Here is where we see the millennial stigmas shattered. While it’s widely believed that millennials don’t foot many of their own bills, we found this to be untrue in the case of cars. Only 8 percent of millennials said their parents made their car payments for them. In fact, more millennials reported not having a car than said their parents made car payments on their behalf. More than half (52 percent) said they paid for their cars out of their own pocket. Of those that did, most (59 percent) were in the older age bracket (25–34 years), compared to 43 percent in the 18–24 age bracket.
What are millennials willing to spend on a monthly car payment?
While we send kudos to all millennials who are — or intend to — make their own car payments, a quarter of them have a skewed perception of what that might actually cost. We surveyed those aged 18–34 to gauge the maximum monthly outlay they’d be willing to spend on car payments. While the results varied, 26 percent said they’d be willing to spend no more than $100 per month. As most car owners can attest, it’s hard to find a driveable car at that price point. In fact, the average car payment in 2018 is more than $400 per month. It’s safe to say millennials expectations are a bit off.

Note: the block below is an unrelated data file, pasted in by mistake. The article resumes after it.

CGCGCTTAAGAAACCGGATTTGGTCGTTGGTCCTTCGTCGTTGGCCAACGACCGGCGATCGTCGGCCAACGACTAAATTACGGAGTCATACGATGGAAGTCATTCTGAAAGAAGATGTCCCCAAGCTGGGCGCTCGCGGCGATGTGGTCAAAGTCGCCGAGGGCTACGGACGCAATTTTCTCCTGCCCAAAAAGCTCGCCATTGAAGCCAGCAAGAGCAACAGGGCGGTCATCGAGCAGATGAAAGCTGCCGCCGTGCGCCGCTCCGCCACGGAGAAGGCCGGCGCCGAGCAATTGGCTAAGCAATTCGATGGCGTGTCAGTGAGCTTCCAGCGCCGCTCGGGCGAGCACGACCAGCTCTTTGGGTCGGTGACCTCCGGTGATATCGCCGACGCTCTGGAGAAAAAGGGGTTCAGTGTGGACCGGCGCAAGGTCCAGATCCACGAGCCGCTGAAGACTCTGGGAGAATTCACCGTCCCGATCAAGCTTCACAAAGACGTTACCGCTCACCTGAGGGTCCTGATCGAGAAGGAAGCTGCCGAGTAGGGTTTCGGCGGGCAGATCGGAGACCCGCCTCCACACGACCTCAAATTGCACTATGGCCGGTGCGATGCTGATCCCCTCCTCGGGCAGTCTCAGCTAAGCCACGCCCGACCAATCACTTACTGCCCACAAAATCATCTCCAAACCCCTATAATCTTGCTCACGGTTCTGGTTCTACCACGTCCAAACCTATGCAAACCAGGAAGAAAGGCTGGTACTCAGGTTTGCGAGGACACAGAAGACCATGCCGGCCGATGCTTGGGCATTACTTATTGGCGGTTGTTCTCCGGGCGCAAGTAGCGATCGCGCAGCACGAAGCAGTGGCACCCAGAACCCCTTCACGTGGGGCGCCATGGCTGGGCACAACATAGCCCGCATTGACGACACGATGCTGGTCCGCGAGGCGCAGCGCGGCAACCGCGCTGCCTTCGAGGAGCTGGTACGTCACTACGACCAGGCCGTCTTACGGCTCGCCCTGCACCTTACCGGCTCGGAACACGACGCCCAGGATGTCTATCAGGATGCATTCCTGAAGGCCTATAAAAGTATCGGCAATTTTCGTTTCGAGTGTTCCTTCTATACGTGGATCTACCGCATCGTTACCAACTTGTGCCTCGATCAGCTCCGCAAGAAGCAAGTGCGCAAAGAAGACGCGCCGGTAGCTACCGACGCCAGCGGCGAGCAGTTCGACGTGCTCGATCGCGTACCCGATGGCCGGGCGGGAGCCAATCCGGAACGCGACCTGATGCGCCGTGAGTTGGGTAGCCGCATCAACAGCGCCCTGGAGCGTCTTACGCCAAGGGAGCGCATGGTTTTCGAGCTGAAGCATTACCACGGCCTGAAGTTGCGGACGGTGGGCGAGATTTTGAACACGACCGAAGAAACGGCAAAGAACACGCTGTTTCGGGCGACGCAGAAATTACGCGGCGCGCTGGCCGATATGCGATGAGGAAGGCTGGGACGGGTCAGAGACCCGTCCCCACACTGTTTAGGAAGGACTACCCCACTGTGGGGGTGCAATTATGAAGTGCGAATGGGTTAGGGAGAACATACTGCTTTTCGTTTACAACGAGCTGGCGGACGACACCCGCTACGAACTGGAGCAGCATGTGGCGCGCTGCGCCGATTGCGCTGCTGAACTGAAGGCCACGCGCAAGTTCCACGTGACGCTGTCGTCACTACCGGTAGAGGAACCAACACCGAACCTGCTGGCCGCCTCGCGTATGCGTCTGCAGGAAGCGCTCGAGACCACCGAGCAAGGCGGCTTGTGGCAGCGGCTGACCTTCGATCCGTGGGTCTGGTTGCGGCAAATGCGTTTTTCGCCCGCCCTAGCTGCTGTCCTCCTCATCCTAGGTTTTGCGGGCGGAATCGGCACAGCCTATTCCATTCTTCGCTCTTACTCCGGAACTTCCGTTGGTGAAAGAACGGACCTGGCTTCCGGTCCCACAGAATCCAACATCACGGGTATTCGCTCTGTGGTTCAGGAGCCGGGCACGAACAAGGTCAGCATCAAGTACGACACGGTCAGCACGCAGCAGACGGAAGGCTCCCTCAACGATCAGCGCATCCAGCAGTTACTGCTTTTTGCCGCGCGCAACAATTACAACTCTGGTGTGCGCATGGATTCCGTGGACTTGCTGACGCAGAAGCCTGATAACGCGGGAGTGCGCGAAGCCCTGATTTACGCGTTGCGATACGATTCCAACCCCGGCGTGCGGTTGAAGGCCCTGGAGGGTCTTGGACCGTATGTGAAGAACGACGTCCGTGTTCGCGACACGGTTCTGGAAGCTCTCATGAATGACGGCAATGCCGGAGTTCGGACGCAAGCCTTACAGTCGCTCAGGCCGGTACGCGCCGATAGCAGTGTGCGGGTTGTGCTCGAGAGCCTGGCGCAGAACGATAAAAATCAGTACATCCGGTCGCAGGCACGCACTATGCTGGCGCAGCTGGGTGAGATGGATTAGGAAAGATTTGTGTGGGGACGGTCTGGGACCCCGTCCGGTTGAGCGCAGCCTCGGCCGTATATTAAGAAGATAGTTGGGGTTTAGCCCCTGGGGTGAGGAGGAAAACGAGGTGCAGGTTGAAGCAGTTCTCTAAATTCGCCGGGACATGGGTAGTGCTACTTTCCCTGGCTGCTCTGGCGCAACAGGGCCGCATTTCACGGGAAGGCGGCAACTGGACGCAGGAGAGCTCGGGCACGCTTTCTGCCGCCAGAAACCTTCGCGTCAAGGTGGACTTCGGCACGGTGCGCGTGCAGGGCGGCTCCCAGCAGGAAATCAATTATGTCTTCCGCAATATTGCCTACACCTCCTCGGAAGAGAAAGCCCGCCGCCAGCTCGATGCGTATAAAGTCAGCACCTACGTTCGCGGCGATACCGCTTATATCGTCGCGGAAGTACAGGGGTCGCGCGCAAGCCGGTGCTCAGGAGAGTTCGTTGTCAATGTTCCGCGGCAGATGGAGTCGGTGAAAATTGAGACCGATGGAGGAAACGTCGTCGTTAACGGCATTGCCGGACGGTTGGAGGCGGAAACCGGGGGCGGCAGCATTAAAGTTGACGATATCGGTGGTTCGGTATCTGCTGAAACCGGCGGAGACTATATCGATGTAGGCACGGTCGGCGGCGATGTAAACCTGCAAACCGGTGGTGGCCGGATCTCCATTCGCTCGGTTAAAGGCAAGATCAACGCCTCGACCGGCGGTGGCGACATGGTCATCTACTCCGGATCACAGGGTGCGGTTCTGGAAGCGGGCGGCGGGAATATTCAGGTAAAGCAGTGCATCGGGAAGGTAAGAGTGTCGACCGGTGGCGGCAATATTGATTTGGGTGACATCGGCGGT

Although many millennials preferred to spend $100 or less per month, the third-highest answer was $500 or more a month. This shows a large discrepancy between those who would pay little to nothing and those who would spend a good chunk of their income on a monthly car payment. 19 percent of those aged 25–34 said they’d pay over $500 a month, compared to just 13 percent in the 18–24 age bracket.
We calculated the estimated price it would cost to make each of those specific monthly payments for the duration of a six-year loan:
- Less than $100 a month: <$7,200
- $100-$199: $14,328 at most
- $200-$299: $21,528 at most
- $300-$399: $28,728 at most
- $400-$499: $35,928 at most
- Over $500: >$36,000
What kind of car can you actually drive for $100 a month or less?